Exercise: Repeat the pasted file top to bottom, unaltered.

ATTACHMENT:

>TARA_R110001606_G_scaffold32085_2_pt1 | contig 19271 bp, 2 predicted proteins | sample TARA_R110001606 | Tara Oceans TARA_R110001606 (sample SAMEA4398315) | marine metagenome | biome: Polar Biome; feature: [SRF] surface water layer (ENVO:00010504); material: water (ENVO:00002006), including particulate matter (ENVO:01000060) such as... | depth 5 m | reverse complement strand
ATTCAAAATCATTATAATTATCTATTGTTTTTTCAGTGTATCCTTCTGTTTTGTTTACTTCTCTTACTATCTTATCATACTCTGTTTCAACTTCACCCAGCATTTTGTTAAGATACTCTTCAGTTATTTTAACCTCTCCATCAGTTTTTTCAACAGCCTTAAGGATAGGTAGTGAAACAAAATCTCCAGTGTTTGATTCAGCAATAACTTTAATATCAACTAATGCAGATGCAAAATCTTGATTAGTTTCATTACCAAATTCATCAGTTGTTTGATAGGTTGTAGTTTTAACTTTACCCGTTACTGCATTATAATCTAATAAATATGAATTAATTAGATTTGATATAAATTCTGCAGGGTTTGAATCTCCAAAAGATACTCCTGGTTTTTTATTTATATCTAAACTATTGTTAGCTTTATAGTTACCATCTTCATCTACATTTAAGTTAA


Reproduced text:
>TARA_R110001606_G_scaffold32085_2_pt1 | contig 19271 bp, 2 predicted proteins | sample TARA_R110001606 | Tara Oceans TARA_R110001606 (sample SAMEA4398315) | marine metagenome | biome: Polar Biome; feature: [SRF] surface water layer (ENVO:00010504); material: water (ENVO:00002006), including particulate matter (ENVO:01000060) such as... | depth 5 m | reverse complement strand
ATTCAAAATCATTATAATTATCTATTGTTTTTTCAGTGTATCCTTCTGTTTTGTTTACTTCTCTTACTATCTTATCATACTCTGTTTCAACTTCACCCAGCATTTTGTTAAGATACTCTTCAGTTATTTTAACCTCTCCATCAGTTTTTTCAACAGCCTTAAGGATAGGTAGTGAAACAAAATCTCCAGTGTTTGATTCAGCAATAACTTTAATATCAACTAATGCAGATGCAAAATCTTGATTAGTTTCATTACCAAATTCATCAGTTGTTTGATAGGTTGTAGTTTTAACTTTACCCGTTACTGCATTATAATCTAATAAATATGAATTAATTAGATTTGATATAAATTCTGCAGGGTTTGAATCTCCAAAAGATACTCCTGGTTTTTTATTTATATCTAAACTATTGTTAGCTTTATAGTTACCATCTTCATCTACATTTAAGTTAA